Sounding the alarm about a forgotten epidemic in Nigeria

Worldwide, pneumonia claims the lives of more children than any other infection.

By Siegfried Modola and Susan Markisz

30 January 2020

Every year, pneumonia claims the lives of more than 800,000 children under the age of five worldwide. In Nigeria, the disease was responsible for an estimated 162,000 child deaths in 2018 alone – the highest number in the world.

Pneumonia is easily preventable with access to vaccines, and readily treatable with low-cost antibiotics. Strong primary health care, with access to health workers with the right diagnostic tools and training, is crucial to both preventing and treating pneumonia.

Above, January 2020: Mothers wait to have their children vaccinated at a health clinic in Yola, in northeastern Nigeria.


Children in poor areas are most vulnerable, often suffering from exposure to unsafe water and sanitation facilities, and insufficient access to vaccinations and other affordable life-saving services. Health worker Helen Emmanuel (left) consults with Sarfatu Jaidal after examining her three-year-old daughter Lydia, in Gah, in northeastern Nigeria.


Other risk factors include children with weakened immune systems through infections like HIV or malnutrition. Health worker Grace Felix uses a Mid-Upper Arm Circumference band (MUAC) to examine Mojes Morris, 3, as he sits on his mother's lap in a village near Yola. The device helps to identify malnutrition in children.


In Nigeria, more children under the age of five died from pneumonia in 2018 than from any disease – 443 deaths per day – representing 19 per cent of child deaths in the country. Health worker Daru Jamo examines 19-month-old Karim Dairu, seated in his mother’s lap in their home near Yola for possible health issues.


Pneumonia can be prevented if newborns and children are breastfed early and have access to clean water. A woman breastfeeds her infant as she waits to have him immunized at a health centre in Yola.


Despite progress over the last two decades, children in poor communities have been left behind. Health worker Benjamin Daniels prepares for a home healthcare visit in Jarede, in northeastern Nigeria.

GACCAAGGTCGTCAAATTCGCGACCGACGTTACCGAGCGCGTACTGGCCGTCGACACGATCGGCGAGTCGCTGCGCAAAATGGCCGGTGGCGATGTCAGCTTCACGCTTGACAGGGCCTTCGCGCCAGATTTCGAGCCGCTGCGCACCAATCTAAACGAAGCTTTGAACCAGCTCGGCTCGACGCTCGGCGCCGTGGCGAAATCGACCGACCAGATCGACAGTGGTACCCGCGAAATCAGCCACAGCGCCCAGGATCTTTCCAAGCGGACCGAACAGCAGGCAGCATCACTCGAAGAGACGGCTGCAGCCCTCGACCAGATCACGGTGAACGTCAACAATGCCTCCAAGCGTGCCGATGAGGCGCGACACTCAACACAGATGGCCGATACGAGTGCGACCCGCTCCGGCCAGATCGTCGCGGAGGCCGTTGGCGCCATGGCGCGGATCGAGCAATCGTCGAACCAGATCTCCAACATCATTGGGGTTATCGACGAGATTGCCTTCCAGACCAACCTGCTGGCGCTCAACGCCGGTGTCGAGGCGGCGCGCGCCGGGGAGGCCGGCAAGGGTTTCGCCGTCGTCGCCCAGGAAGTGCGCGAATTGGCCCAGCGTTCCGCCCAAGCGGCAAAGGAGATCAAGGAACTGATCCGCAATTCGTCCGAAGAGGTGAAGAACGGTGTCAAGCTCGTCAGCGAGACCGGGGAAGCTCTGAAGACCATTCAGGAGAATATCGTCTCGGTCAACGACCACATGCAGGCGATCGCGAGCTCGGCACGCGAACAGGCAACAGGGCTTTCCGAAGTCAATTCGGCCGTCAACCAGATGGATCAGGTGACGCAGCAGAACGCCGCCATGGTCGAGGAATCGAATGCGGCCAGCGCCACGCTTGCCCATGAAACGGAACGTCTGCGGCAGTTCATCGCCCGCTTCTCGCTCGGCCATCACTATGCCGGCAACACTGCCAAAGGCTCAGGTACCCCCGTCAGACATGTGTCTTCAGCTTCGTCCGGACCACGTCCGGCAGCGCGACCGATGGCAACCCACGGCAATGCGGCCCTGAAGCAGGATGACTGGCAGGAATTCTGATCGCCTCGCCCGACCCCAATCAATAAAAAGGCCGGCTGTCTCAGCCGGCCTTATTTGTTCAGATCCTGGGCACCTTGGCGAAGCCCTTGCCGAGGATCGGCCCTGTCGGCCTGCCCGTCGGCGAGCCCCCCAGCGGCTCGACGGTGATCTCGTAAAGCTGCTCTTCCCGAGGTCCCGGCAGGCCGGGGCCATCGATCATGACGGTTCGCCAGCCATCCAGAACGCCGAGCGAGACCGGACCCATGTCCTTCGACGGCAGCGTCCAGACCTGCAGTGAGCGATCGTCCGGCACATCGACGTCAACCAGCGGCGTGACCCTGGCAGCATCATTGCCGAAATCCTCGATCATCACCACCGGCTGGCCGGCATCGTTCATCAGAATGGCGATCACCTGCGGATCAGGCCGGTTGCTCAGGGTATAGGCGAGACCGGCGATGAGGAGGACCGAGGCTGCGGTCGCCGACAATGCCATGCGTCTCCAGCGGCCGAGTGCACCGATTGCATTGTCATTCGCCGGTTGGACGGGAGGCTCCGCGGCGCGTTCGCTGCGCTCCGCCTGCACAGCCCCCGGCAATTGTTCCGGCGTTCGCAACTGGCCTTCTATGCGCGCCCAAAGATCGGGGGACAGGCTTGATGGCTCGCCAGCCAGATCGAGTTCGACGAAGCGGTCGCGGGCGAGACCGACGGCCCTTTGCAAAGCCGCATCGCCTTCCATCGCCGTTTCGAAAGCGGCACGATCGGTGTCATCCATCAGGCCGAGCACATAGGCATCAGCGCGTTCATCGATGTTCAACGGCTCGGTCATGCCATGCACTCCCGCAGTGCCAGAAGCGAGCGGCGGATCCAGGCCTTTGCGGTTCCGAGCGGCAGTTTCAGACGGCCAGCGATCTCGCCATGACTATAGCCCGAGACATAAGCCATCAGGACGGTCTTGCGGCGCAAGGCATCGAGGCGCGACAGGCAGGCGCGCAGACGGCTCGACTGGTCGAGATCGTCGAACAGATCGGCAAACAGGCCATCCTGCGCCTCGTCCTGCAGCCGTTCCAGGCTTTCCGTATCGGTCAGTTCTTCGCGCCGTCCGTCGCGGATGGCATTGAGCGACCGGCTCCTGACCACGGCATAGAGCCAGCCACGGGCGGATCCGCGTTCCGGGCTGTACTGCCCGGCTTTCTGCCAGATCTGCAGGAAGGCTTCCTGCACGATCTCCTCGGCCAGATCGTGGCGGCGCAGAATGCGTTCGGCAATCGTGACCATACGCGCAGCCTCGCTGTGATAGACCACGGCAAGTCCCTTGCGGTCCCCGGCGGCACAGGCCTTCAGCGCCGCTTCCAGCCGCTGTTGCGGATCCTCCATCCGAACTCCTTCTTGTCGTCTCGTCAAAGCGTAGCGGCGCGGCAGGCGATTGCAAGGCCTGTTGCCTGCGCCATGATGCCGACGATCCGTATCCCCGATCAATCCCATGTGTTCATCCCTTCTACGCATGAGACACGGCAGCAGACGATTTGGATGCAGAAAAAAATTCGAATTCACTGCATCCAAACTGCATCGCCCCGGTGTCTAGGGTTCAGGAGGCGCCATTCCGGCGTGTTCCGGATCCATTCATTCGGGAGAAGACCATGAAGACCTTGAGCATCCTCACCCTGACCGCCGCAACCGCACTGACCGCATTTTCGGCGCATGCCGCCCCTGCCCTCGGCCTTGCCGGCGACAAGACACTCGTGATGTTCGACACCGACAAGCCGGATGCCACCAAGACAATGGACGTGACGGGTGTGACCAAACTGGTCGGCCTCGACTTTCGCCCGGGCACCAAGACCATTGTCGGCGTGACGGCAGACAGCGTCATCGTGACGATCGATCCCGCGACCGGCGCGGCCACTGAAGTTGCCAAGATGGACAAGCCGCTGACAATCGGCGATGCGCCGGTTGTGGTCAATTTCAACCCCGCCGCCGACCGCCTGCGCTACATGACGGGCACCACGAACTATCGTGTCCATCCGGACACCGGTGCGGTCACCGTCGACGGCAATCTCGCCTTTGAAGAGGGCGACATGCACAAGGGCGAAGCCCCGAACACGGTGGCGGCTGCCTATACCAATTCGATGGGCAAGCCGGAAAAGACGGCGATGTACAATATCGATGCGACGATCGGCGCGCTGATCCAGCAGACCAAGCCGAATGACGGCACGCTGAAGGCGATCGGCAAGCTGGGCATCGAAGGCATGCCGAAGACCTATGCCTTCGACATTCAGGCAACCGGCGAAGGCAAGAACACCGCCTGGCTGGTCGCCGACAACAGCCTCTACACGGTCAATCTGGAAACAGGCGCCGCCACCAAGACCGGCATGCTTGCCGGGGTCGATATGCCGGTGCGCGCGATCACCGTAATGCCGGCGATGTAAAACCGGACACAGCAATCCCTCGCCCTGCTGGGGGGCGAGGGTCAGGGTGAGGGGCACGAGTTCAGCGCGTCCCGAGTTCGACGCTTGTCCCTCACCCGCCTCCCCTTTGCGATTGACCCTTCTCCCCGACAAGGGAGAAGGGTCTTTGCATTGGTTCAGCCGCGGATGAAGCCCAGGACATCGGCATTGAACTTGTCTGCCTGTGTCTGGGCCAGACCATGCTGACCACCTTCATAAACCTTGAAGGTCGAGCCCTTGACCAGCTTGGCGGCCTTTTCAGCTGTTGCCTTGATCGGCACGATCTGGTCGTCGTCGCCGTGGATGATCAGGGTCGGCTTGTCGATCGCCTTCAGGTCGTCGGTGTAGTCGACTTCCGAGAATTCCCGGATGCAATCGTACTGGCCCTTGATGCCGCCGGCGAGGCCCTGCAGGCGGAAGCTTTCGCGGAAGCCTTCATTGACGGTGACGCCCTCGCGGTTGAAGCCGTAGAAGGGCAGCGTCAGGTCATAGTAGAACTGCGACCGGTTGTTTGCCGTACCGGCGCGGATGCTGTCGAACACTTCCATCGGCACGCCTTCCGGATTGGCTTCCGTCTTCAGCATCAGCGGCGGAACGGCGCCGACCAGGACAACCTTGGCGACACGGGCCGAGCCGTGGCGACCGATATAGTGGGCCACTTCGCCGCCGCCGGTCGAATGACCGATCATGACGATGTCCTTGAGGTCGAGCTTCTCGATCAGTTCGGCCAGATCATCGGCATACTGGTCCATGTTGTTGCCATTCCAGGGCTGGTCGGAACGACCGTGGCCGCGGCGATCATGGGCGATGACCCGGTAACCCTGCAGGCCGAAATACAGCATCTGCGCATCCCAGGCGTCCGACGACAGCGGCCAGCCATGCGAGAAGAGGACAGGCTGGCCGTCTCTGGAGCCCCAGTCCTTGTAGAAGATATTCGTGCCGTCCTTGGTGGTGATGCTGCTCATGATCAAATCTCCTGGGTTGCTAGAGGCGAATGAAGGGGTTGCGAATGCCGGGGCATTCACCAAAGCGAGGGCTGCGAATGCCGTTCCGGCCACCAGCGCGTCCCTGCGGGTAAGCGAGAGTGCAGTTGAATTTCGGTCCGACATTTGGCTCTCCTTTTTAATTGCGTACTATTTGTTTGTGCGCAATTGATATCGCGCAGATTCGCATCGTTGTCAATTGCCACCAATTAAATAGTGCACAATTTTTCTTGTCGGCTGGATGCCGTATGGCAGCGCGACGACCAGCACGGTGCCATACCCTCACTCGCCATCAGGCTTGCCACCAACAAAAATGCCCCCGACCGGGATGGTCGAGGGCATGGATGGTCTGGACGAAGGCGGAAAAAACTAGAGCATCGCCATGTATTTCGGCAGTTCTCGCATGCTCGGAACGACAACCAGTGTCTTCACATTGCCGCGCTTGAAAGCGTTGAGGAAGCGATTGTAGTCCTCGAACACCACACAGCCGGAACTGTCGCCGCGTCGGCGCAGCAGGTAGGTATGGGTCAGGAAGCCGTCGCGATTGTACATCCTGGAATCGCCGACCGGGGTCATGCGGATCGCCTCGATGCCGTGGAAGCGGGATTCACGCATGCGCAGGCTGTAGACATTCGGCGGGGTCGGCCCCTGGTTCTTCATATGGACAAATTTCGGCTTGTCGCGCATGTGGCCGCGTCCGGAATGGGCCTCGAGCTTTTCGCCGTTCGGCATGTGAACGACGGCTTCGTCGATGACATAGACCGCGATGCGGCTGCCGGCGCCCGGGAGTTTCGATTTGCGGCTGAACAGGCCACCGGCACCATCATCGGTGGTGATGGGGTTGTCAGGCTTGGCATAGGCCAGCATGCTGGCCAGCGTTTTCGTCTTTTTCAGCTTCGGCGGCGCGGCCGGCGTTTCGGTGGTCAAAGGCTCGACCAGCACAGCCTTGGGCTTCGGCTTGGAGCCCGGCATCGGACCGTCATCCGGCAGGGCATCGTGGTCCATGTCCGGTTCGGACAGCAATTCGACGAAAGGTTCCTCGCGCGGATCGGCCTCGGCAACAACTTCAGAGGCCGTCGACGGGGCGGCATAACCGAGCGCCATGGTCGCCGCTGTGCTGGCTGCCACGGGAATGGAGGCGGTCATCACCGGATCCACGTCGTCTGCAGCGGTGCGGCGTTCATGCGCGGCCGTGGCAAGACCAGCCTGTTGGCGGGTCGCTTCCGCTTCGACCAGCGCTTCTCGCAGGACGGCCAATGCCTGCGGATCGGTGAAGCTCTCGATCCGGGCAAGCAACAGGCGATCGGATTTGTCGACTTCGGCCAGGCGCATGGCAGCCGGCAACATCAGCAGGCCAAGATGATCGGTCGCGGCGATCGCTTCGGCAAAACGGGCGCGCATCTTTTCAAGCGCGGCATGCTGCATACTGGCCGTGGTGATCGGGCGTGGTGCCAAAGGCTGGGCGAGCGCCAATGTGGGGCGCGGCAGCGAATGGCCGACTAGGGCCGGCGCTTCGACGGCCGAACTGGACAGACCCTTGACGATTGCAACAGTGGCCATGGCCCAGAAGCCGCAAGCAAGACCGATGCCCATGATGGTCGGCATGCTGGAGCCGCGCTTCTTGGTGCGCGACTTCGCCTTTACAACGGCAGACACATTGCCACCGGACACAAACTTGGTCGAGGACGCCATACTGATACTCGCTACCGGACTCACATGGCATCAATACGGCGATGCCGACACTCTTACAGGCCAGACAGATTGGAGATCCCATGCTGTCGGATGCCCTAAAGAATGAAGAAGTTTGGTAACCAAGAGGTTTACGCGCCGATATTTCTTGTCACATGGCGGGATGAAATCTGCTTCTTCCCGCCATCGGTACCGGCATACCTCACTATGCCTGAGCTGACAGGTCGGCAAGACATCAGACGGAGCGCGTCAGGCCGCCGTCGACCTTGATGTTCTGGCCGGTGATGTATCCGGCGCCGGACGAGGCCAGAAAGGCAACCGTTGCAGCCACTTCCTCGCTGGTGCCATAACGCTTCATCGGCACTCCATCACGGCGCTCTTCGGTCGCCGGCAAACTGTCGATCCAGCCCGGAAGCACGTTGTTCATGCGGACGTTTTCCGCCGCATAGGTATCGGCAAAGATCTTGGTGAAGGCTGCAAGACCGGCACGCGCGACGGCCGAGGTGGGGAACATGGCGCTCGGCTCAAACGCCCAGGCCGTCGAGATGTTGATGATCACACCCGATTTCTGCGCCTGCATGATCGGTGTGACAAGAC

Pneumonia can be properly identified with the right diagnostic tools. Health worker Benjamin Daniels uses a UNICEF/WHO acute respiratory infection diagnostic aid (ARIDA) respiratory timer, to check for possible signs of pneumonia in 9-month-old Ensteen Anex in Jarede. The timer is a counting device used to assist health workers to measure a child’s breathing rate to look for possible signs of pneumonia.


Funding available to tackle pneumonia lags far behind other diseases. Only three per cent of current global infectious disease research spending is allocated to pneumonia, despite the disease causing 15 per cent of deaths in children under the age of five. Health worker Benjamin Daniels checks for possible signs of pneumonia in two-year-old Jexeriel Jeri, seated on his mother Vanity's lap, in the village of Jarede.


This forgotten health epidemic demands a greater response. Pneumonia is easily preventable with vaccines, and readily treatable with low-cost antibiotics. However, in 2018, 71 million children did not receive the recommended three doses of the primary vaccine to prevent pneumonia (PCV). Just 15 countries account for 70 per cent of pneumonia child deaths, which could be prevented with appropriate antibiotic treatment costing just US$0.40. A health care worker prepares a Pneumococcal Conjugate Vaccine (PCV) against pneumonia for an infant seated on his mother’s lap in a health centre in Yola.


Health workers who are trained and equipped to support both prevention and treatment of pneumonia can change the course of the disease and keep every child alive. A health worker examines one-year-old Beatrice in a health centre in Yola.